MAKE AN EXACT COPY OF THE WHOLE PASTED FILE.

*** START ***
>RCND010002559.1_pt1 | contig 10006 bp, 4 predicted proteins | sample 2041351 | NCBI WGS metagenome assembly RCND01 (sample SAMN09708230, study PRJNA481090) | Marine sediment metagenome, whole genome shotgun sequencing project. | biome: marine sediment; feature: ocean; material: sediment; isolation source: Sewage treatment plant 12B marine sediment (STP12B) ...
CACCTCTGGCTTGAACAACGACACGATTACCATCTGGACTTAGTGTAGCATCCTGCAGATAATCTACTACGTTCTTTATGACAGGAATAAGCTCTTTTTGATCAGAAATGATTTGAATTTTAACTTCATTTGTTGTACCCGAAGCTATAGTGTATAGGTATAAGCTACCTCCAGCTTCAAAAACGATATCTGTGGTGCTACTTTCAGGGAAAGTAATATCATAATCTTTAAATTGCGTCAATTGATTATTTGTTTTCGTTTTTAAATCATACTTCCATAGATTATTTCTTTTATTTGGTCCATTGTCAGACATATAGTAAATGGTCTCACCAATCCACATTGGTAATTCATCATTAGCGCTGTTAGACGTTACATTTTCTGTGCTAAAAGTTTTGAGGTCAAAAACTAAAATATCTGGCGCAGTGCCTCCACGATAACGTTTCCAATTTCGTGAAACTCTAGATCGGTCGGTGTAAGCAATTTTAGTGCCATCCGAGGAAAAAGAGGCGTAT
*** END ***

>RCND010002559.1_pt1 | contig 10006 bp, 4 predicted proteins | sample 2041351 | NCBI WGS metagenome assembly RCND01 (sample SAMN09708230, study PRJNA481090) | Marine sediment metagenome, whole genome shotgun sequencing project. | biome: marine sediment; feature: ocean; material: sediment; isolation source: Sewage treatment plant 12B marine sediment (STP12B) ...
CACCTCTGGCTTGAACAACGACACGATTACCATCTGGACTTAGTGTAGCATCCTGCAGATAATCTACTACGTTCTTTATGACAGGAATAAGCTCTTTTTGATCAGAAATGATTTGAATTTTAACTTCATTTGTTGTACCCGAAGCTATAGTGTATAGGTATAAGCTACCTCCAGCTTCAAAAACGATATCTGTGGTGCTACTTTCAGGGAAAGTAATATCATAATCTTTAAATTGCGTCAATTGATTATTTGTTTTCGTTTTTAAATCATACTTCCATAGATTATTTCTTTTATTTGGTCCATTGTCAGACATATAGTAAATGGTCTCACCAATCCACATTGGTAATTCATCATTAGCGCTGTTAGACGTTACATTTTCTGTGCTAAAAGTTTTGAGGTCAAAAACTAAAATATCTGGCGCAGTGCCTCCACGATAACGTTTCCAATTTCGTGAAACTCTAGATCGGTCGGTGTAAGCAATTTTAGTGCCATCCGAGGAAAAAGAGGCGTAT